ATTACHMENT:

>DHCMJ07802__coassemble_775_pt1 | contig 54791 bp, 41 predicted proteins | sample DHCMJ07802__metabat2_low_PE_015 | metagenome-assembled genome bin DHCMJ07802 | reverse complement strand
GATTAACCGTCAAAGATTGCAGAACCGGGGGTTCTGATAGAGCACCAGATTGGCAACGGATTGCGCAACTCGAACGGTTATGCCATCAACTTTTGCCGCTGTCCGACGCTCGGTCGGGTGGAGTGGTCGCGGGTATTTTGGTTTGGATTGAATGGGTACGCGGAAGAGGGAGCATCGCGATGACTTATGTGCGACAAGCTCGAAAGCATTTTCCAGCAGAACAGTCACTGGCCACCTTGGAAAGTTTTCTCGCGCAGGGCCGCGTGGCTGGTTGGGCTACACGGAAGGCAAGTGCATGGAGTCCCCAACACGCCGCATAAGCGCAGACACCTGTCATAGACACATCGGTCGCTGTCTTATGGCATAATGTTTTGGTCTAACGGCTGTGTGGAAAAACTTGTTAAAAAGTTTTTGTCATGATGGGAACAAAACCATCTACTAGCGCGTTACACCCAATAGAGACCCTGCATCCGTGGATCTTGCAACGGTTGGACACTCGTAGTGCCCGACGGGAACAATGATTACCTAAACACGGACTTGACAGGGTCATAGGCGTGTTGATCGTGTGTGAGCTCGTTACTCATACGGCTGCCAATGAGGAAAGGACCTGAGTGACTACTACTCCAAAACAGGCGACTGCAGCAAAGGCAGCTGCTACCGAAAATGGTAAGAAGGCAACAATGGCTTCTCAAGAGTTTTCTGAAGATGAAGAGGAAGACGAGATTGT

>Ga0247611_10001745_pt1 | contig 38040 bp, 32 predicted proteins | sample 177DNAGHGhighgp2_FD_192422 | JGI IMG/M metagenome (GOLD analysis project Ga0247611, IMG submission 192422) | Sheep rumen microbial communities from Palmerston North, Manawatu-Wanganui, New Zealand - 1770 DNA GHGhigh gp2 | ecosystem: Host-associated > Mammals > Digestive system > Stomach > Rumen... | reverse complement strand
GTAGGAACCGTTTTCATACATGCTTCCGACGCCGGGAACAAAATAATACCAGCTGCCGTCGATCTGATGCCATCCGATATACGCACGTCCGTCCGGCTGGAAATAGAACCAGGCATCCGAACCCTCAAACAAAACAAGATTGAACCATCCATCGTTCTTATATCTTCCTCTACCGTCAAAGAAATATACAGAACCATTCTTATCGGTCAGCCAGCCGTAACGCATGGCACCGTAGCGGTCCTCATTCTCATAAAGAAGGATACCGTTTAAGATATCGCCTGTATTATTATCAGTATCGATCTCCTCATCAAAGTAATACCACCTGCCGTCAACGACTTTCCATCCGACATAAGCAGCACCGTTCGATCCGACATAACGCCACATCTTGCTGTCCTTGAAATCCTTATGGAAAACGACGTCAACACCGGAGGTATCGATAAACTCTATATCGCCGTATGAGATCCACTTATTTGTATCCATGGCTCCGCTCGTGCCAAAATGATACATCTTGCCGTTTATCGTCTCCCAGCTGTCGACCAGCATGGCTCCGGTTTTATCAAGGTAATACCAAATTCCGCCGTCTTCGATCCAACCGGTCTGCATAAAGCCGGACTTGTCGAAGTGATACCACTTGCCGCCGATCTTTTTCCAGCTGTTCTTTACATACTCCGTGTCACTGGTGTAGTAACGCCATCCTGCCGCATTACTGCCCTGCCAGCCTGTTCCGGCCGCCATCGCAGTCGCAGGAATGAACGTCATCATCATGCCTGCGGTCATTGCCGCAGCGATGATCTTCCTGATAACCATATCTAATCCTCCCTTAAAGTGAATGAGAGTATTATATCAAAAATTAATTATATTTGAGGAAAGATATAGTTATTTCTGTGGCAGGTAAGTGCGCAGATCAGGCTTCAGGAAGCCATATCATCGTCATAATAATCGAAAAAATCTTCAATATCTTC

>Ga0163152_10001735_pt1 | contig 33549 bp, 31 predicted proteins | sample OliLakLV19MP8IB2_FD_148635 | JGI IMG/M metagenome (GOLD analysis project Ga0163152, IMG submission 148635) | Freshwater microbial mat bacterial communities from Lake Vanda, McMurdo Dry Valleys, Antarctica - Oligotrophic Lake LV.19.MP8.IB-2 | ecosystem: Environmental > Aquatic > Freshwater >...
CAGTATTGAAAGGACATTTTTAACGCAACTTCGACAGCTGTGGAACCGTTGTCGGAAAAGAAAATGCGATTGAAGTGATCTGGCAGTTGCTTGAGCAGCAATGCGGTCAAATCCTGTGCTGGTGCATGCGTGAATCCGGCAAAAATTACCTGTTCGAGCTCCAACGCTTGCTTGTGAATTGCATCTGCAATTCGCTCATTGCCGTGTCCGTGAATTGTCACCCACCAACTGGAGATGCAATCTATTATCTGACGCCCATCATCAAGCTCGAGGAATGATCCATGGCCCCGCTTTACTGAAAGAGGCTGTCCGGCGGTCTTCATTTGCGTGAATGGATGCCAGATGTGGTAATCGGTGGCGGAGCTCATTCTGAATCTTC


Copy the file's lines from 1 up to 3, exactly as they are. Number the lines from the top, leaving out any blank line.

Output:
>DHCMJ07802__coassemble_775_pt1 | contig 54791 bp, 41 predicted proteins | sample DHCMJ07802__metabat2_low_PE_015 | metagenome-assembled genome bin DHCMJ07802 | reverse complement strand
GATTAACCGTCAAAGATTGCAGAACCGGGGGTTCTGATAGAGCACCAGATTGGCAACGGATTGCGCAACTCGAACGGTTATGCCATCAACTTTTGCCGCTGTCCGACGCTCGGTCGGGTGGAGTGGTCGCGGGTATTTTGGTTTGGATTGAATGGGTACGCGGAAGAGGGAGCATCGCGATGACTTATGTGCGACAAGCTCGAAAGCATTTTCCAGCAGAACAGTCACTGGCCACCTTGGAAAGTTTTCTCGCGCAGGGCCGCGTGGCTGGTTGGGCTACACGGAAGGCAAGTGCATGGAGTCCCCAACACGCCGCATAAGCGCAGACACCTGTCATAGACACATCGGTCGCTGTCTTATGGCATAATGTTTTGGTCTAACGGCTGTGTGGAAAAACTTGTTAAAAAGTTTTTGTCATGATGGGAACAAAACCATCTACTAGCGCGTTACACCCAATAGAGACCCTGCATCCGTGGATCTTGCAACGGTTGGACACTCGTAGTGCCCGACGGGAACAATGATTACCTAAACACGGACTTGACAGGGTCATAGGCGTGTTGATCGTGTGTGAGCTCGTTACTCATACGGCTGCCAATGAGGAAAGGACCTGAGTGACTACTACTCCAAAACAGGCGACTGCAGCAAAGGCAGCTGCTACCGAAAATGGTAAGAAGGCAACAATGGCTTCTCAAGAGTTTTCTGAAGATGAAGAGGAAGACGAGATTGT

>Ga0247611_10001745_pt1 | contig 38040 bp, 32 predicted proteins | sample 177DNAGHGhighgp2_FD_192422 | JGI IMG/M metagenome (GOLD analysis project Ga0247611, IMG submission 192422) | Sheep rumen microbial communities from Palmerston North, Manawatu-Wanganui, New Zealand - 1770 DNA GHGhigh gp2 | ecosystem: Host-associated > Mammals > Digestive system > Stomach > Rumen... | reverse complement strand